Let’s say you’re the General Counsel of a company on a business trip. At the airport, you find, to your surprise, that you have a choice of two flights, equally convenient, at the same price, both going to your destination directly. There’s only one difference. On one, the airline is like every US carrier today: the cockpit crew, even though they have flown innumerable times, goes through a thorough checklist prior to take-off. On the other, the professional pilot and cockpit crew view themselves as professionals. They think they know how to do the job. How dare someone else tell them how to do what they’ve been doing for years. They would not dream of using checklists – after all, they’re professionals. So which flight do you take?

Yesterday, the Wall Street Journal (8/4/03 at D9) ran an article, ICU Checklist System Cuts Patients’ Stay in Half. The lead sentence: “A simple checklist for doctors and nurses in intensive-care units can cut a patient’s ICU stay in half and perhaps save lives, a study shows.” The study was conducted at Johns Hopkins. Prior to using the checklist, there was “no systematic method of ensuring all the necessary steps were taken before” moving a patient out of ICU. Quoting a doctor, the article reports “[t]hings sometimes fell through the cracks.” The same doctor said the checklist forces staff to remember to ask and answer all necessary questions.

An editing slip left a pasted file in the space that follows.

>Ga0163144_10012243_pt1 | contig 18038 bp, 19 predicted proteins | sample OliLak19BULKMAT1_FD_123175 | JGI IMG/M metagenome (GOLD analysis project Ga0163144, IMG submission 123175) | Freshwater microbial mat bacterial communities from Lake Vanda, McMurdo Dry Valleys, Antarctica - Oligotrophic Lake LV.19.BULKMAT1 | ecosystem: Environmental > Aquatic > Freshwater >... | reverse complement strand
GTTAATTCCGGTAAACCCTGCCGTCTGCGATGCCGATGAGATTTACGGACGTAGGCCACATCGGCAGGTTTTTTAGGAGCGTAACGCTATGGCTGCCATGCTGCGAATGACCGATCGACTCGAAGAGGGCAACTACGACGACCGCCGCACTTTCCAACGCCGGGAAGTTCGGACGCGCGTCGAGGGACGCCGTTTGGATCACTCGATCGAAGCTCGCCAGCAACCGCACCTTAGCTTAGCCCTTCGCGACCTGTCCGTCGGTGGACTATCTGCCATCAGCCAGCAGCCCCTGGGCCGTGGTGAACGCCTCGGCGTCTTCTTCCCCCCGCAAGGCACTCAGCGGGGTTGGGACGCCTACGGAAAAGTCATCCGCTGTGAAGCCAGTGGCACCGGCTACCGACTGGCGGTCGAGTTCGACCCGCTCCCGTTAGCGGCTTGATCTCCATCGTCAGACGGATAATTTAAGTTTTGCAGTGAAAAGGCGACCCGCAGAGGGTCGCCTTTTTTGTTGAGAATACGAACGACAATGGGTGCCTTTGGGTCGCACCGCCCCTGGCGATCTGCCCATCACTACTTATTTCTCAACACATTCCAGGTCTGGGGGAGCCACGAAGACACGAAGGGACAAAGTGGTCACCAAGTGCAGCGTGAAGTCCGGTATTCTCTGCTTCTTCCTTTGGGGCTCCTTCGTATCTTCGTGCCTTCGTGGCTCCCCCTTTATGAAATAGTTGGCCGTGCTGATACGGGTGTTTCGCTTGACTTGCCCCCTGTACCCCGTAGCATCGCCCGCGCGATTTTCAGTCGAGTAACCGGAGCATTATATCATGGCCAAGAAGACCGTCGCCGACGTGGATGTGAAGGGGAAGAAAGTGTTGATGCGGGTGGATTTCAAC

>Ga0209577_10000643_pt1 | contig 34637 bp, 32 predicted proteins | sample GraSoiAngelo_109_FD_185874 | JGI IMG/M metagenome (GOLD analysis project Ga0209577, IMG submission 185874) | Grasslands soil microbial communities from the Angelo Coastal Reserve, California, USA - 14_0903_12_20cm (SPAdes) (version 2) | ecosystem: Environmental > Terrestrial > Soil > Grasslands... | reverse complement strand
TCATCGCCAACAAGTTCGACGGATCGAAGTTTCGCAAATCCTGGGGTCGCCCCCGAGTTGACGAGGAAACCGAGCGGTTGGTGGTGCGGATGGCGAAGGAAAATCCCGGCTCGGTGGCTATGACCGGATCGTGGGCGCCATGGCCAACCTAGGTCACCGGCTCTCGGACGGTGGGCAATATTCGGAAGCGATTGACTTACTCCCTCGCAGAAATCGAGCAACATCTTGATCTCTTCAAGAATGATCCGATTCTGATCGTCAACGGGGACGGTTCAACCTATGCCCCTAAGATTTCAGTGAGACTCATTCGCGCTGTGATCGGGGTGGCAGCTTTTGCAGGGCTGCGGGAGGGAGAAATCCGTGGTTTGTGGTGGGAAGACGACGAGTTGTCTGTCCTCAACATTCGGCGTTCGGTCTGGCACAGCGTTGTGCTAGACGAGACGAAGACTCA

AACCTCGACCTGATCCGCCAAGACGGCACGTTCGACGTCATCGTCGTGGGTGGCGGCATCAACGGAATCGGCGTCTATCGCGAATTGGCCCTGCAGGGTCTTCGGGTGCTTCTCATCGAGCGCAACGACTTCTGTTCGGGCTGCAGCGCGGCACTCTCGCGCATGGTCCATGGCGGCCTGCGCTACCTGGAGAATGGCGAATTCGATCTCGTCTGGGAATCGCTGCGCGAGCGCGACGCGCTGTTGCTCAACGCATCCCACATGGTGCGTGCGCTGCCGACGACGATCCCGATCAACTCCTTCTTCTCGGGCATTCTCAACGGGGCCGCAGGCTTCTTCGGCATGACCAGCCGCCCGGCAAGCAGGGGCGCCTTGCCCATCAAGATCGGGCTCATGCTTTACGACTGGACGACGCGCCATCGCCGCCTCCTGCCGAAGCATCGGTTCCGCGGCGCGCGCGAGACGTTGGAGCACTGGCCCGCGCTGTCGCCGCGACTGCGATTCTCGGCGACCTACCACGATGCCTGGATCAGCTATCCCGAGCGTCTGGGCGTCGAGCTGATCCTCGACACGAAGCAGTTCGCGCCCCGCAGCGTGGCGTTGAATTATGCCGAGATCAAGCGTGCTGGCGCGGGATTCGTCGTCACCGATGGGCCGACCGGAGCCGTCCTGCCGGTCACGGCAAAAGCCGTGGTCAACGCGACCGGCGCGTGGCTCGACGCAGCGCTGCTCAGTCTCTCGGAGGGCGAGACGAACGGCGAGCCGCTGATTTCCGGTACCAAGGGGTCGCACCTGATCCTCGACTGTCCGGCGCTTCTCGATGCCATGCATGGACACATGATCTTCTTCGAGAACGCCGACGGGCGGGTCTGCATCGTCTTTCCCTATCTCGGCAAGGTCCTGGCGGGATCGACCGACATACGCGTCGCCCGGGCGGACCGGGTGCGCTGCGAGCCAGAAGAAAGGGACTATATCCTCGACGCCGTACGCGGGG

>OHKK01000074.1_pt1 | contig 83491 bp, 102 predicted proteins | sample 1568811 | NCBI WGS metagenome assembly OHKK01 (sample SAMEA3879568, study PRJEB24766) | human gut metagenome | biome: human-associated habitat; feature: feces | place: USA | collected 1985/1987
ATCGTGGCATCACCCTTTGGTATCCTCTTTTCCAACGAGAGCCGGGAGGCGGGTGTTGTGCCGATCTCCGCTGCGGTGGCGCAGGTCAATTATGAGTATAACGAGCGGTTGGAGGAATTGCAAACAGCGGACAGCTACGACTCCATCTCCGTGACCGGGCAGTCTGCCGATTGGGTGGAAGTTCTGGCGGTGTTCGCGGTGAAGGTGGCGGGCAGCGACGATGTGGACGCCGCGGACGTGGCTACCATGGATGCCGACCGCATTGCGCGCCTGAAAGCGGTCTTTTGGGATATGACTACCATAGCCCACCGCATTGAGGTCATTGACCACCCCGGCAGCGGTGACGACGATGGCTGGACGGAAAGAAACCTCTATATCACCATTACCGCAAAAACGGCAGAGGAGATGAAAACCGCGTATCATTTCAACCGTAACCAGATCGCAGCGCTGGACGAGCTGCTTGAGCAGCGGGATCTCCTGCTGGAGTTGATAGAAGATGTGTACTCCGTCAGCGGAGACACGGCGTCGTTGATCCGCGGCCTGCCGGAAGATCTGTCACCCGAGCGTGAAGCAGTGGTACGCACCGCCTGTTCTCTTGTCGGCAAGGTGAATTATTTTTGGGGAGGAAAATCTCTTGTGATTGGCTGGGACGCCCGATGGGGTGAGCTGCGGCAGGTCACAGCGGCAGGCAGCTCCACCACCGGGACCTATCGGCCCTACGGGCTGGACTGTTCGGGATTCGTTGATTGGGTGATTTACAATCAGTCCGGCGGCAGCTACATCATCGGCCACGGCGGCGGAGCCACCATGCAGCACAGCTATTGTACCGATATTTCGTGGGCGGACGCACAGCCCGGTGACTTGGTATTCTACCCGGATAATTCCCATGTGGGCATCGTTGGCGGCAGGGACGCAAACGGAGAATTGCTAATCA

I have previously written that law firms should adopt best practices (Consistency in Service Delivery on July 29, 2003 and When Clients Come Knocking on July 24, 2003). Pilots and doctors are highly compensated professionals who, in many respects, operate independently and exercise tremendous judgment. And, unlike with lawyers, lives are at stake. So the question seems obvious – why don’t lawyers develop and use best practice checklists?

Presuming the GC selects the typical carrier – where pilots do use checklists – and arrives safely at her destination, let’s say a law firm she’s considering retaining, what should she do? We don’t ask to see pilot or doctor checklists because we lack the expertise encapsulated in them. The GC, however, has sufficient expertise that, were a law firm to have a checklist, she could evaluate it.

It will be interesting to see if any GC starts down this path. And if they do, what will law firms do? Of course, a forward thinking law firm could, even one known for unique and high-end work, could take the lead and create a real competitive distinction.